El Desdichado (3)

https://www.youtube.com/watch?v=o2UcxJ_pm0w

I included in EL D (2) a YouTube link to one real French person reading El Desdichado, and mentioned that I preferred it to another reading I had found. This is the other one, just for comparison. You may like it better.

Title: El Desdichado

This means the disinherited one. It sounds Spanish, and is, but originates in a three-volume English novel, Ivanhoe by Walter Scott. This came out in 1819 or 20, so Nerval could have read it, or a French translation of it, before he wrote the poem around 1854. El Desdichado is the name adopted by the eponymous hero, Ivanhoe as a disguise. Ivanhoe is a medieval romance, a ‘historical novel’ written in Victorian times. Wilfred of Ivanhoe is disinherited (El Desdichado means the disinherited/unfortunate one) by his father Cedric of Rotherwood for supporting the Norman King Richard (the same Richard Coeur de Lion mentioned below) and for falling in love with the Lady Rowena, his father’s ward.

Richard is away at the crusades. On the first day of the tournament Ivanhoe appears as a mysterious knight, calling himself El Desdichado, at a tournament run by Prince John, Richard’s brother. In this disguise he defeats some of the best Norman competitors and chooses Lady Rowena as the Queen of the Tournament. The following day, however, he is badly injured and his identity revealed. Lady Rowena nurses him.

Ivanhoe is a three volume, very complex novel, but all we really need to know is that El Desdichado is a nobleman who has been deprived of his inheritance, a man trying to rebuild something out of the ruined fragments of his life.

First Quatrain

In the first quatrain he is inventing titles for himself, in effect transforming himself into a series of figures in a mythical landscape. He makes this quite clear by capitalising them – Le Ténébreux: Le Veuf, l’Inconsolé, Le Prince d’Aquitaine.

He is not just a shadowy figure, he is Le Ténébreux. Le beau ténébreux is an archetypical male seducer in fiction: the dark, tormented, beautiful loner. Other examples would be Fitzwilliam Darcy in Pride and Prejudice, Heathcliffe from Wuthering Heights and Edward Cullen from Stephanie Meyer’s Twilight saga. Like Lord Byron he is ‘mad, bad and dangerous to know’ and women are drawn to him like moths to a flame. For a woman, he is temptation personified.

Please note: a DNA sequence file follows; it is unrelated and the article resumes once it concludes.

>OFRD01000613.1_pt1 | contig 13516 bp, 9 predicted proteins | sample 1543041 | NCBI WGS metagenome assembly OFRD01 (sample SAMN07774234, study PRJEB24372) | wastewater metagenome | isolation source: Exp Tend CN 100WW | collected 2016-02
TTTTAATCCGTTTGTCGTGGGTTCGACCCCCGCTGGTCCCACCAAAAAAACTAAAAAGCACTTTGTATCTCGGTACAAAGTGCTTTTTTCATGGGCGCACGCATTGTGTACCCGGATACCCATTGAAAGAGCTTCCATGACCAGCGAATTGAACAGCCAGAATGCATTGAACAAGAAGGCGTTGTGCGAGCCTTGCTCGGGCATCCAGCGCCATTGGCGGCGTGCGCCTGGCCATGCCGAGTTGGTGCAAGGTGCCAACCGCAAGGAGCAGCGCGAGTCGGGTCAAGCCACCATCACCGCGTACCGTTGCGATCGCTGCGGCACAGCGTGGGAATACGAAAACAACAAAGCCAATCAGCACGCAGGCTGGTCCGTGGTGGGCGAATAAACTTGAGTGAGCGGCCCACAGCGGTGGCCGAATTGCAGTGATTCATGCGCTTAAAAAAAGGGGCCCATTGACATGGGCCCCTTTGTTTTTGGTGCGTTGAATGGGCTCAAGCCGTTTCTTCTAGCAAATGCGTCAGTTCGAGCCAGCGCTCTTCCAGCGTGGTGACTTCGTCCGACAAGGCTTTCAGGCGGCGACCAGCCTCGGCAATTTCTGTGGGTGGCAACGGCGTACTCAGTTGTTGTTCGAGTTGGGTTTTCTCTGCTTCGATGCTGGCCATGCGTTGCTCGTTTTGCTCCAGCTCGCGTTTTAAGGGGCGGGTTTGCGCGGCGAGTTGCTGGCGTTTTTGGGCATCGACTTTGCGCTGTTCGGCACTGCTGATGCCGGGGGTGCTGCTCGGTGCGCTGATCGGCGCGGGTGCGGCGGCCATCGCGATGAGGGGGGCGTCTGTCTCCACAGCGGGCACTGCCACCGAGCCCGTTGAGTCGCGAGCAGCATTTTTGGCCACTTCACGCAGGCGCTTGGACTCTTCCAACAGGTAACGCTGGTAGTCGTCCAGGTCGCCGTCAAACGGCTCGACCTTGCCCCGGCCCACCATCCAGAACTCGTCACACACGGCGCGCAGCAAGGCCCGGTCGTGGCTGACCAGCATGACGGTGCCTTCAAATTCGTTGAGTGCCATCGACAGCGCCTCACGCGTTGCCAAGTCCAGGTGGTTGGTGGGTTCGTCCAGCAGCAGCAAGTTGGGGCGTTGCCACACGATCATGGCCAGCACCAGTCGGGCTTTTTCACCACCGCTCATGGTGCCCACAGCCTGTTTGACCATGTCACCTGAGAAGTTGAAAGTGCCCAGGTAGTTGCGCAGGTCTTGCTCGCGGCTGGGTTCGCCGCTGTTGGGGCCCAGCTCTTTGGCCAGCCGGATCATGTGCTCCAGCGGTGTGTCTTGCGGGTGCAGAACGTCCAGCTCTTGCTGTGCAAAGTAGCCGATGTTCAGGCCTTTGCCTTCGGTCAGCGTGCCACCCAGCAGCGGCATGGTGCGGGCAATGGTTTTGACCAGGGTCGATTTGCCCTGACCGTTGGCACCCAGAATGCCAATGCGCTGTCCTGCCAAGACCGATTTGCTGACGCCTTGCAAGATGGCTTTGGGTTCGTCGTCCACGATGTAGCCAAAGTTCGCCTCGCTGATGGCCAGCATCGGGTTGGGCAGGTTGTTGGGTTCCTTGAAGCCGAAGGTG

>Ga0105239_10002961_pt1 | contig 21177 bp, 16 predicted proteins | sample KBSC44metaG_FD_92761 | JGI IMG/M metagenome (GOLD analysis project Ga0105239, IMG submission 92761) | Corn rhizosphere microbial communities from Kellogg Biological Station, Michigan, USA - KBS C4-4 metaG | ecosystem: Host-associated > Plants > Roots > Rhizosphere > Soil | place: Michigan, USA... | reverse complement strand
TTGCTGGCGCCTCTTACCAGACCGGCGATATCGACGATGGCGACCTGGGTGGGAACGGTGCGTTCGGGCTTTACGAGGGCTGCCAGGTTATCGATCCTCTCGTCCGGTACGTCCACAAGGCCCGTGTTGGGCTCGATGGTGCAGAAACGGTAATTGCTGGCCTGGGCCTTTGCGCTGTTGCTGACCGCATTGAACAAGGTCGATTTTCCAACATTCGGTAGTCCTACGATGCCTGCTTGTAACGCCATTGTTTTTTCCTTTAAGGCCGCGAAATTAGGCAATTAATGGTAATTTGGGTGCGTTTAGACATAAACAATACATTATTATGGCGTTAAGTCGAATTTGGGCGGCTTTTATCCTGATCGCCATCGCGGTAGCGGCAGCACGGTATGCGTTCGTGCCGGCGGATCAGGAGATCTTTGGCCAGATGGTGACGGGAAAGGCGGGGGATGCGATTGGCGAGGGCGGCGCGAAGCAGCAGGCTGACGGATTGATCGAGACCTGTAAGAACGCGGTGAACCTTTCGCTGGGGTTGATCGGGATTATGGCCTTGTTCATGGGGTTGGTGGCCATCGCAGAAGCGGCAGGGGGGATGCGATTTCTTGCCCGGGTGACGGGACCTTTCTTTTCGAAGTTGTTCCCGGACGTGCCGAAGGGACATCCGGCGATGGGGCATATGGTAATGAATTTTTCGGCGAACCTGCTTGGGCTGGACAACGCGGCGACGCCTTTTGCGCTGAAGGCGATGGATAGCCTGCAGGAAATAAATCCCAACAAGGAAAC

He is not just un veuf (a widower) he is Le Veuf – The Widower. He is implying some sort of marriage or conjunction which has been broken or torn from him. He is also presenting himself, in effect, as the most widowed man ever. Le Veuf has become a symbol, for all male grief and loss, a monument.

He is not just inconsolé (unconsoled) he is The Unconsoled – another monumental figure, standing for all men whose grief is beyond any help.

And finally he is Le Prince d’Aquitaine à la Tour abolie. This is probably a reference to the king we know as Richard the Lionheart or Coeur de Lion, who left to fight in the Crusades in 1192. We think of him as an English king but in those days the rulers of France and England were often intermixed, and sometimes England and the northern parts of France were ruled almost as one kingdom. Richard was actually Duke of Aquitaine, his mother being Queen Eleanor of Aquitaine. On his attempted return, in disguise, from the Holy Land he was captured by one of his many enemies (he seems to have been quite an arrogant man) Duke Leopold of Austria, in Durnstein Castle near Vienna, who demanded ransom money to release him.

There is a legend – probably untrue – that the minstrel Blondel searched for the king, playing his lute outside castle walls until, as he played a song he had written with King Richard during the Crusade, he heard the King singing with him, in a cell in a tower high above. As for the tower being abolie (ruined) this is partly an emphasis by Nerval of his destroyed life (or even his manhood, if you choose to interpret the tower as a phallic symbol), partly a reference to Ivanhoe/El Desdichado, and maybe partly a reference to a tarot card – the Tower, in which two men are always pictured as falling head first from a falling-down tower.